Ivar, Timewalker #1

Story by
Art by
Clayton Henry
Colors by
Brian Reber
Letters by
Dave Sharpe
Cover by
Valiant Entertainment

Valiant Entertainment continues to expand their mythos by awarding the last Anni-Padda brother his own title in "Ivar, Timewalker" #1 by Fred Van Lente, Clayton Henry and Brian Reber. It's an appropriately fun and briskly paced romp through the ages as Ivar comes to the present day to save the life of Neela Sethi, the young scientist who -- ironically -- invented time travel. Even more clever, he ensures her survival by traversing the two of them back and forth through the pathways of time, evading a group of Prometheans -- villains that exist beyond the confines of our own dimension.

Van Lente knows what it takes to make a time-travel comic tick, and he crafts it precisely to make this introduction yet another must-read first issue from Valiant. Ivar shows up soon enough, but Van Lente first introduces Neela, giving readers a glimpse of her upbeat personality and family history. When Ivar appears, there's a strong "Terminator" vibe as he plays the out-of-time rescuer to Neela's Sarah Connor but it reads as more of a tribute than a swipe, even as her equally out-of-time pursuers hone in on her. Van Lente does paraphrase Arnold Schwarzenegger's iconic "come with me if you want to live" line, but it includes a very clever turn of phrase that's punctuated with an effectively designed splash page by Henry.

Ivar's first time trip with Neela goes directly into a sampling of some actual historical high seas adventures from a couple of centuries ago, and Henry and Reber make it look plenty convincing with authentic uniforms and naval vessels, even with the two time-displaced players in the midst of it all. Ivar ensures that history takes place as planned as Van Lente utilizes an oft-used but always interesting element of time travel stories, where the story's fictional character causes a real life event to pass. Van Lente also provides a plausible reason, at least in that wild sci-fi kind of way, as to how many of us are often losing small but important items. Henry's panels are a little crowded at times, but the sequence ends with a sprawling double page spread that moves the story from the relatively recent past into the distant future.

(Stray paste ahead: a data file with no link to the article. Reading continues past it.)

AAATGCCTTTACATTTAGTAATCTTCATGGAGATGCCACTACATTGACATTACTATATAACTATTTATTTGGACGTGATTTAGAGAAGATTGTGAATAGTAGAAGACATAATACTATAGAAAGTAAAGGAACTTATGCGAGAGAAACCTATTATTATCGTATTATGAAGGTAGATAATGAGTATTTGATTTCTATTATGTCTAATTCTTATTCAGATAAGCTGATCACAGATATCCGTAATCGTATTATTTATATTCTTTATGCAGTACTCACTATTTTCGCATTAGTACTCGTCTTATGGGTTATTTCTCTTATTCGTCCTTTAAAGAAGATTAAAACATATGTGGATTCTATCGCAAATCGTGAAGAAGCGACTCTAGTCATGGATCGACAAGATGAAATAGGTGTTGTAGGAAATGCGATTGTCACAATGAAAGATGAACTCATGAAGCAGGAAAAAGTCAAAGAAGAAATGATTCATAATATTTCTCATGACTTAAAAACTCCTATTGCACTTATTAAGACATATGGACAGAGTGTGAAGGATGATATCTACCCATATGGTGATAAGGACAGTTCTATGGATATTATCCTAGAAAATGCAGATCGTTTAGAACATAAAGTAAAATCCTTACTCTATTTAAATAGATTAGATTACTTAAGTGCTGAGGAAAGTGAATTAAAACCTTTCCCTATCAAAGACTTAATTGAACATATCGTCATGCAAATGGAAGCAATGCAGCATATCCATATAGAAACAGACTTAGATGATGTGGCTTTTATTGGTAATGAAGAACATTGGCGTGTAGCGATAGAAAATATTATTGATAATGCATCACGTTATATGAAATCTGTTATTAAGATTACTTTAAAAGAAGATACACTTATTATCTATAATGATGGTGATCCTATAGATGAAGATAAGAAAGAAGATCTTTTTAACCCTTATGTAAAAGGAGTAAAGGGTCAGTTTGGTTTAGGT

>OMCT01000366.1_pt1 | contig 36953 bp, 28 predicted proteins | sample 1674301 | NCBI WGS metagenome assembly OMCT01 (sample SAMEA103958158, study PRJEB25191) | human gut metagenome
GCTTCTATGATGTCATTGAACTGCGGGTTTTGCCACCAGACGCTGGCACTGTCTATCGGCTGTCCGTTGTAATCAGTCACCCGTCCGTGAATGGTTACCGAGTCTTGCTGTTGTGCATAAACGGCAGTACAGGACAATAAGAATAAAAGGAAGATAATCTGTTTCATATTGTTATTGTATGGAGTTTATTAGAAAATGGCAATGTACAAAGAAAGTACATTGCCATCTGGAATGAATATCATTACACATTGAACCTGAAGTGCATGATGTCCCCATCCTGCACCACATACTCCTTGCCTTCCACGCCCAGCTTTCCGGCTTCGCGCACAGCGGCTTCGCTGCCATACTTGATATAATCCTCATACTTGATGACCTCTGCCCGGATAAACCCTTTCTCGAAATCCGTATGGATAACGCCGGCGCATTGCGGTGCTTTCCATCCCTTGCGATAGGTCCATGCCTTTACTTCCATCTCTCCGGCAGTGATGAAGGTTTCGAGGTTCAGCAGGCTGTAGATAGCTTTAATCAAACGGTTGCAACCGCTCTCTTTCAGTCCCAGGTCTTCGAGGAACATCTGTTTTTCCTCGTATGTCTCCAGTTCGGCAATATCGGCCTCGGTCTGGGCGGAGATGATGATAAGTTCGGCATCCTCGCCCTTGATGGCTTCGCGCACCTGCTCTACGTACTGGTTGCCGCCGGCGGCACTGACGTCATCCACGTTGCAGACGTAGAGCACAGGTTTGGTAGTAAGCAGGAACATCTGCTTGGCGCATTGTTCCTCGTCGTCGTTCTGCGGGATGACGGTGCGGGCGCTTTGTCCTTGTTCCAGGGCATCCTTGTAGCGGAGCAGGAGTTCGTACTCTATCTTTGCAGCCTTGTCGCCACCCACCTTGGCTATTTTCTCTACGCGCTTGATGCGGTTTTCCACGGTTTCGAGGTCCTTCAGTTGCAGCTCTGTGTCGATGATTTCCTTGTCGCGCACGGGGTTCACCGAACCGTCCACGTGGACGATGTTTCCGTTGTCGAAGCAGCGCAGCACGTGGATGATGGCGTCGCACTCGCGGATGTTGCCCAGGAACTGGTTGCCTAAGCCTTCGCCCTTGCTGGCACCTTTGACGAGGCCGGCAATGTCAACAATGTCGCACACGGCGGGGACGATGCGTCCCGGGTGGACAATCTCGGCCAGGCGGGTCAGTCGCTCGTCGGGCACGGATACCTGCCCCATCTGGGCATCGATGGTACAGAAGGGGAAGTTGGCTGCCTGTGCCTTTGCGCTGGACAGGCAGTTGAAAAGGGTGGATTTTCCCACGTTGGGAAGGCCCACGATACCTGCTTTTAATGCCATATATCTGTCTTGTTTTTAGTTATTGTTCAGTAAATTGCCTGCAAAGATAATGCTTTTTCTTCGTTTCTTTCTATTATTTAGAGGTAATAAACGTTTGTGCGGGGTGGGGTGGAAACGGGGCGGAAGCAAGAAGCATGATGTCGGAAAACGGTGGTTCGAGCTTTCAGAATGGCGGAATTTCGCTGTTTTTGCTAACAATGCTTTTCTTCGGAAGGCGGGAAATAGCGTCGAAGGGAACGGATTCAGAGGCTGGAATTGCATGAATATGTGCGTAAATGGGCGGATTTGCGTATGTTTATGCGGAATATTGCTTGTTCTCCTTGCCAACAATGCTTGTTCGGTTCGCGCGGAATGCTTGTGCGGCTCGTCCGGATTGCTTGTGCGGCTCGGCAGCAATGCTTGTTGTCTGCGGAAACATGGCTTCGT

Henry also brings a light touch to the characters, delineating their facial likenesses and making all involved convincing in their roles without trying to impress with photographic realism. Neela, with her white coat and traditional framed glasses, looks every bit the confident gifted scientist within her lab, but also becomes a convincingly overwhelmed civilian when dragged through the timestream. Ivar looks just as stoically confident as Van Lente scripts him, and the unfortunate historical figure who meets his end looks straight out of the history books.

Van Lente also comes up with a lot of cool-sounding scientific explanations for time travel and the nature of the Prometheans. It takes some pretty high level thinking to make sense of it, if it even makes sense at all, but it's a nice touch of pseudo-science that gives this story a little extra punch. Time travel stories are frequently cliched as writers struggle to find something new to wring out of the idea, but Van Lente manages to stay away from many of them or at least freshen them enough to make this story more enjoyable.

The strength of Van Lente's story is Neela, whose geek girl mindset has her utterly horrified at how her slightest misstep could alter the future or how out of place she feels in that very same future. She's a refreshingly pleasant and unassuming character whose wide-eyed naïvete makes for a terrifically balanced dynamic against Ivar's too-cool and casual demeanor. Van Lente also adds a slight arrogance to Ivar that punctuates his personality and makes Neela all the more incredulous.

There are other nods to classic time-travel stories; for instance, Raul Allen's cover, with its circular rings of images from different eras, evokes the opening credits of the nigh-forgotten 1980 TV series "Buck Rogers in the 25th Century" while retaining a unique look by way of its two-tone colors. At the other end of the issue, Van Lente delivers a genuine surprise as the story closes, which opens up questions that will cement readers' decisions to pick up the next issue. "Ivar, Timewalker" #1 isn't a groundbreaking time-travel story, as few are anymore, but all the creators involved add enough touches to make this well-trodden road seem a little less traveled.

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